Bava Batra 137 - 143
A Daughter’s Special Blessing
Rav Chisda said, “If a daughter is born first, it is a good sign for the sons that are born afterwards.” (“Bat techila siman yafeh l’banim.”)
The gemara on our daf cites this statement from Rav Chisda as one possible way to understand the mishna on the previous daf, which seems to indicate a preference for the birth of a daughter, based on the larger monetary amount promised to a daughter than to a son.
The gemara explains Rav Chisda’s words by offering two different reasons. The first reason is that if a daughter is born first, she will be a special blessing to the family by helping to raise her younger siblings. Presumably, if a son would be born first, he would not be as available, since he would have a mitzvah to be constantly immersed in Torah study, a mitzvah that is unique to males. (This does not mean that sons and husbands are exempt from helping to raise their siblings and children, or to help out at home!)
The second way to understand Rav Chisda’s statement that is offered in the gemara is, “So that the ‘evil eye’ will not rule over him.” This begs explanation of what this particular “evil eye” is in this case, and who is being “protected” from it when a daughter is the firstborn. Rabbeinu Gershom Me’or HaGolah explains this to mean that since the firstborn is a daughter, other people will not look at the father with an “evil eye” of envy, saying: “Look at this person who has so many sons!” The Maharsha offers a different viewpoint. If a son was the firstborn, he would receive a “double portion” of the inheritance, twice that of his brothers. This could be cause for resentment and jealously from his younger brothers toward him. When a daughter is born first, however, her brothers all share equally in the inheritance. This is what Rav Chisda meant when he taught, “If a daughter is born first, it is a good sign for the sons that are born afterwards.” It is a good sign for the brothers born after her, since there will not be an “evil eye” of contention and jealously amongst the brothers regarding inheritance, since all brothers share equally in the inheritance of their father’s estate.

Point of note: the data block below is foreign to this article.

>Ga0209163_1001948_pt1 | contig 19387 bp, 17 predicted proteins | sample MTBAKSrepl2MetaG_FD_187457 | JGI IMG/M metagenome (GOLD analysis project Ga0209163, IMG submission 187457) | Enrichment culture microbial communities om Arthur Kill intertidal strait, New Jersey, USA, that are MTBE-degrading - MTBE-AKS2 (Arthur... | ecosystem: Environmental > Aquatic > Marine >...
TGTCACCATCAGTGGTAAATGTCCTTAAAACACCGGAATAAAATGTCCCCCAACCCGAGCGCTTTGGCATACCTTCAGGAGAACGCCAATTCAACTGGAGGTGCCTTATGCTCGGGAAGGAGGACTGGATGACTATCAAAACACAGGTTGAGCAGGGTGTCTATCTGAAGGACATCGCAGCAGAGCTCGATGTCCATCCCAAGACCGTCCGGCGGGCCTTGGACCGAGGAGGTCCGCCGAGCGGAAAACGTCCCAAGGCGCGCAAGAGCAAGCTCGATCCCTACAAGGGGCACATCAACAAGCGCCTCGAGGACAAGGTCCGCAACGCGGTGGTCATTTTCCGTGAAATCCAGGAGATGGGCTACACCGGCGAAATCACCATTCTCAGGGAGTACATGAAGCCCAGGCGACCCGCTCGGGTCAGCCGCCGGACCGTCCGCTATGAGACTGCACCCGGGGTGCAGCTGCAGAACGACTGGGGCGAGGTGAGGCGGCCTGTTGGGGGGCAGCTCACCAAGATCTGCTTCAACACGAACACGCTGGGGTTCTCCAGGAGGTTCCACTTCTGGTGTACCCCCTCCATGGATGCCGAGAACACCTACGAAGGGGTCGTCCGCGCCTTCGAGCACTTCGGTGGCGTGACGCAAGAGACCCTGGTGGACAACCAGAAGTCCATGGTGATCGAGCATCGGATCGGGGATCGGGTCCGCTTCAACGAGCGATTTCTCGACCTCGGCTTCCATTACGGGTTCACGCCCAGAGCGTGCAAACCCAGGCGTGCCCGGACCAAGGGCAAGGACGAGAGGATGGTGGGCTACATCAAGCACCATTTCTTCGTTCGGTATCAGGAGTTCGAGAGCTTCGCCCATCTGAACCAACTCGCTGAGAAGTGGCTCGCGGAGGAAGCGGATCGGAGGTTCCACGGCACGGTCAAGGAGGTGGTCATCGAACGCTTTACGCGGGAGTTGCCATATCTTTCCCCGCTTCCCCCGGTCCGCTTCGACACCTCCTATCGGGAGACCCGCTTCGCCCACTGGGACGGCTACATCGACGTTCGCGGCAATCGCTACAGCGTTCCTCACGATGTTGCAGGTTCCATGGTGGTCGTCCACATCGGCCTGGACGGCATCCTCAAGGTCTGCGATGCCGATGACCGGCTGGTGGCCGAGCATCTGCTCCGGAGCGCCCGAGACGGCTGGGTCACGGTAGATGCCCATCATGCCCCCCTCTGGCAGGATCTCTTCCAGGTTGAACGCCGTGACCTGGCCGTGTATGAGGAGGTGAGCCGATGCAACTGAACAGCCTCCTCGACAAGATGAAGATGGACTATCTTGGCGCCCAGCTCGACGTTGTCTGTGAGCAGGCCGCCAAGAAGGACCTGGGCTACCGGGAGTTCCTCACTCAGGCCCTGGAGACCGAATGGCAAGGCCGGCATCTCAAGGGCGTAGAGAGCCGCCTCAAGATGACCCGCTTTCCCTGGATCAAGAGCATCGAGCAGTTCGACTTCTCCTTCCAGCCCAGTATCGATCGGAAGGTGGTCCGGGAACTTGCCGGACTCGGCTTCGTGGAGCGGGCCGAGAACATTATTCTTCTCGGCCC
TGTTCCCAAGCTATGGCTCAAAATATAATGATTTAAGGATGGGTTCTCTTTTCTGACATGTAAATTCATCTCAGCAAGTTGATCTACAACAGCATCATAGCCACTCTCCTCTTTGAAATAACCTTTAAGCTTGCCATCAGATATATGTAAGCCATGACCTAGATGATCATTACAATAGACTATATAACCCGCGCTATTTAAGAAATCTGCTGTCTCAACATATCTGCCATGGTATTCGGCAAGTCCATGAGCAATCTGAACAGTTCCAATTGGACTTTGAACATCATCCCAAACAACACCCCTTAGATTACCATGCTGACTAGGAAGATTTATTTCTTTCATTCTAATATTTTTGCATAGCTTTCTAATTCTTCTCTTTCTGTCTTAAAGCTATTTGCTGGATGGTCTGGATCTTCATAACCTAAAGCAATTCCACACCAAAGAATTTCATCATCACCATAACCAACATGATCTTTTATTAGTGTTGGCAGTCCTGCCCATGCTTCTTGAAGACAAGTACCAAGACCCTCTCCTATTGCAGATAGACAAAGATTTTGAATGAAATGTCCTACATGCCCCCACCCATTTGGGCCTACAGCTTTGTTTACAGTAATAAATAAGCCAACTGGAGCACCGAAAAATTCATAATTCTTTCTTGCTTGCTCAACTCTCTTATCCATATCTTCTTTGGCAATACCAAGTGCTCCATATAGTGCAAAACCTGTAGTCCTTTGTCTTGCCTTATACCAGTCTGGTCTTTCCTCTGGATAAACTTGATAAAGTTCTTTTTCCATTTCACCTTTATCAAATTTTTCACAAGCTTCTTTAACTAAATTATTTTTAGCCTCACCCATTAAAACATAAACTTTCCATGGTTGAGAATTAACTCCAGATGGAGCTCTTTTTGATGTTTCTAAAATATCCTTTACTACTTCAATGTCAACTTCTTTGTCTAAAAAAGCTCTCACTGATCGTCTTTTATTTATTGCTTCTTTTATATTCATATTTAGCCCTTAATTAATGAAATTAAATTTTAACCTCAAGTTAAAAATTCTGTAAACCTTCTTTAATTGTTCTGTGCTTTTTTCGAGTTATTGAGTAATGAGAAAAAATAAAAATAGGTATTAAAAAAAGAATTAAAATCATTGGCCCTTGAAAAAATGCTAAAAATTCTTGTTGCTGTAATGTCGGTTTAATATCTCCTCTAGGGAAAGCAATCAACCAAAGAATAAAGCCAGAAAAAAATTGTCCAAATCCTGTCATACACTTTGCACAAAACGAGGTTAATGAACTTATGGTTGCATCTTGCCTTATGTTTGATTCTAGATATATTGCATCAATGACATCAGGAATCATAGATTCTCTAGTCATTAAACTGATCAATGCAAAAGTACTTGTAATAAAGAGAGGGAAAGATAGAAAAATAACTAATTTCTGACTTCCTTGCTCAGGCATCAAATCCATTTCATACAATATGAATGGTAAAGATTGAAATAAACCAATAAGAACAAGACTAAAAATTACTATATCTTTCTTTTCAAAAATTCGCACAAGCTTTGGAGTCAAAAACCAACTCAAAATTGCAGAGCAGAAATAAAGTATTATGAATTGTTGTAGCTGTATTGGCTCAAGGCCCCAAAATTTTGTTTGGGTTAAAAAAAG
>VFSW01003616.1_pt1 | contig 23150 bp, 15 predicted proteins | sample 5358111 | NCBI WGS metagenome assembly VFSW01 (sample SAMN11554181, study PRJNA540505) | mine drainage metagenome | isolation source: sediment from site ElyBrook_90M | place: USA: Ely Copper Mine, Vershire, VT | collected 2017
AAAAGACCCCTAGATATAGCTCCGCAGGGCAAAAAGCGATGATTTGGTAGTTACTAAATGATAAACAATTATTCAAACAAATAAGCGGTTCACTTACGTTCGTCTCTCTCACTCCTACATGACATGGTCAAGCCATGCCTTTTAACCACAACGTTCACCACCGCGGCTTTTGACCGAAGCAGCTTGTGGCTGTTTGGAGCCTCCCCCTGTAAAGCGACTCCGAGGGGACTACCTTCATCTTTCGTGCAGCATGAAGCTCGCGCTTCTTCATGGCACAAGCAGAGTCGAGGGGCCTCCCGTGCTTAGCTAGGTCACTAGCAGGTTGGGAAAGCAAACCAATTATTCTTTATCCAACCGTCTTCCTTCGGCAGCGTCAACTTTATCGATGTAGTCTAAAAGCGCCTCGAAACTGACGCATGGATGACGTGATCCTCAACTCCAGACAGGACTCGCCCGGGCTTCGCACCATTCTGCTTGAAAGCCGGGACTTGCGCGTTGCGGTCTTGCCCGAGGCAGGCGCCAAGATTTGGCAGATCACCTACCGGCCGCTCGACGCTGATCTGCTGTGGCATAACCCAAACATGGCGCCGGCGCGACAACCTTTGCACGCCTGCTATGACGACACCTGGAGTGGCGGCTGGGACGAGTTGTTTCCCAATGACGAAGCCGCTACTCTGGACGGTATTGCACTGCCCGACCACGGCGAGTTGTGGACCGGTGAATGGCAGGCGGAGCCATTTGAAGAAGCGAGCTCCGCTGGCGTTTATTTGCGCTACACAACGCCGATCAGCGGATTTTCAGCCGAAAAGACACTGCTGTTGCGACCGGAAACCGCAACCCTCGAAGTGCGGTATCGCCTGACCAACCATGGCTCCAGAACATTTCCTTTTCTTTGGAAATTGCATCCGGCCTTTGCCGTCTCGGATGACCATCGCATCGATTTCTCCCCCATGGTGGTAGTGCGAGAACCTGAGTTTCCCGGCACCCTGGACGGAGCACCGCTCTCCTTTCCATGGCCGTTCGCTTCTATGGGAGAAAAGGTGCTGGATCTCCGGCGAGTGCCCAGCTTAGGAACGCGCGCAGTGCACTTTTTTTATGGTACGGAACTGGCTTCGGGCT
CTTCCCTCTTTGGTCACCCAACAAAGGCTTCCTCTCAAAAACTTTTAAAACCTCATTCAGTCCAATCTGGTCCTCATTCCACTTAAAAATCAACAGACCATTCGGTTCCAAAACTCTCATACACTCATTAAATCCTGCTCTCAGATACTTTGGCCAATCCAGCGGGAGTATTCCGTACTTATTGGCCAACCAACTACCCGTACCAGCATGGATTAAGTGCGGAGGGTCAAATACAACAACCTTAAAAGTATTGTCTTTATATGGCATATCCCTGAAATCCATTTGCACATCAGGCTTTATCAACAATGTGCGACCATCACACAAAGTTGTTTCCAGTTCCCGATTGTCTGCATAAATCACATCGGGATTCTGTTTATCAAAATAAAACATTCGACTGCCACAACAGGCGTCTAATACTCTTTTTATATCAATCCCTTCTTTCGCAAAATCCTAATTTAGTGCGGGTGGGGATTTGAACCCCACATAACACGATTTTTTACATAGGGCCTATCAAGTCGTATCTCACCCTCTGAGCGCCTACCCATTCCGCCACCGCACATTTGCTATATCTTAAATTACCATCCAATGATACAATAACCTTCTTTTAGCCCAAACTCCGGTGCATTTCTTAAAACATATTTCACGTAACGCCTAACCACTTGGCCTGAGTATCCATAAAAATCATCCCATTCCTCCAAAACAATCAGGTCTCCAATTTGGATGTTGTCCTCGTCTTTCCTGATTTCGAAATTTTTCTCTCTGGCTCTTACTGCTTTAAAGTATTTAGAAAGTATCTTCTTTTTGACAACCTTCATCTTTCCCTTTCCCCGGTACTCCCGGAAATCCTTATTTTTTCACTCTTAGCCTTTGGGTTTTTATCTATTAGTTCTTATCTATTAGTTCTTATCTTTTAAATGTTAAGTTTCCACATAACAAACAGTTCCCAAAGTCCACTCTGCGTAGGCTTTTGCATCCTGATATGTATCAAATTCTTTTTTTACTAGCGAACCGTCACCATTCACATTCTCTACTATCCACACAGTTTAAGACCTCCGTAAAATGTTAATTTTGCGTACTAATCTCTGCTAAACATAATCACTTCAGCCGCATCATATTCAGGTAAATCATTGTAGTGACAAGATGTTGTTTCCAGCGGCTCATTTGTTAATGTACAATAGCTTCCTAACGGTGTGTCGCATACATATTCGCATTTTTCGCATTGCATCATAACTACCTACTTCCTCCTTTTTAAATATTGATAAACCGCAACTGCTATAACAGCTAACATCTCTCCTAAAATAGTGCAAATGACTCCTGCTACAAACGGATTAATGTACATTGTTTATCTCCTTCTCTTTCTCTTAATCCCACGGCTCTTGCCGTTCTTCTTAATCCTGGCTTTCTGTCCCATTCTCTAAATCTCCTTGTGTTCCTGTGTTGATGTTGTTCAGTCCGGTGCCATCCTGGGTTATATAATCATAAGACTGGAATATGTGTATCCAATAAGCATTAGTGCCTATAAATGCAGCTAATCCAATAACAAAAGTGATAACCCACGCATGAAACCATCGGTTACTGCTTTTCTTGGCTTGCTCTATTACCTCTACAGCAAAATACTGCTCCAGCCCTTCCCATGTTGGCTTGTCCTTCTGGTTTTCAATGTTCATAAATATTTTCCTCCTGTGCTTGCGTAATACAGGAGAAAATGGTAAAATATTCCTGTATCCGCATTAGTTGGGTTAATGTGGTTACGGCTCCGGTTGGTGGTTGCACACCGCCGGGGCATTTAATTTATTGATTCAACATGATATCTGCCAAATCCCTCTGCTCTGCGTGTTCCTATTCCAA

A minor aside, to correct an apparent misconception, seems in order. Numerous times I have heard a person saying to a first-time father or mother, “Bat techila siman l’banim”, as if to say that having a daughter first is a good omen for a wealth of sons in the future, and that they should rejoice and not be disappointed in this child not being male. Although the well-wishers certainly intend well, they seem to be “misspeaking”, since this statement of “Bat techila…” does not seem to allude to this idea according to either explanation offered by our great Sages of the gemara here.
- Bava Basra 141a